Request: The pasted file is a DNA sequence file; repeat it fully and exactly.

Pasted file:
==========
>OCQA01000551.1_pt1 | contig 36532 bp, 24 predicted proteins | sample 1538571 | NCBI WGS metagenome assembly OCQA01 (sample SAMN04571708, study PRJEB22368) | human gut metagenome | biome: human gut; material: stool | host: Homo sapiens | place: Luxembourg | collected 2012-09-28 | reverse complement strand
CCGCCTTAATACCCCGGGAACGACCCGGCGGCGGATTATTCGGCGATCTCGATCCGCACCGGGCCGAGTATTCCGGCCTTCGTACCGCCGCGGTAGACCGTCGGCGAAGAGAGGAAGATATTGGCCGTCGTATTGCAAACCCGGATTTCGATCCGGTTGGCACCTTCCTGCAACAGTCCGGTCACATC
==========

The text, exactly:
>OCQA01000551.1_pt1 | contig 36532 bp, 24 predicted proteins | sample 1538571 | NCBI WGS metagenome assembly OCQA01 (sample SAMN04571708, study PRJEB22368) | human gut metagenome | biome: human gut; material: stool | host: Homo sapiens | place: Luxembourg | collected 2012-09-28 | reverse complement strand
CCGCCTTAATACCCCGGGAACGACCCGGCGGCGGATTATTCGGCGATCTCGATCCGCACCGGGCCGAGTATTCCGGCCTTCGTACCGCCGCGGTAGACCGTCGGCGAAGAGAGGAAGATATTGGCCGTCGTATTGCAAACCCGGATTTCGATCCGGTTGGCACCTTCCTGCAACAGTCCGGTCACATC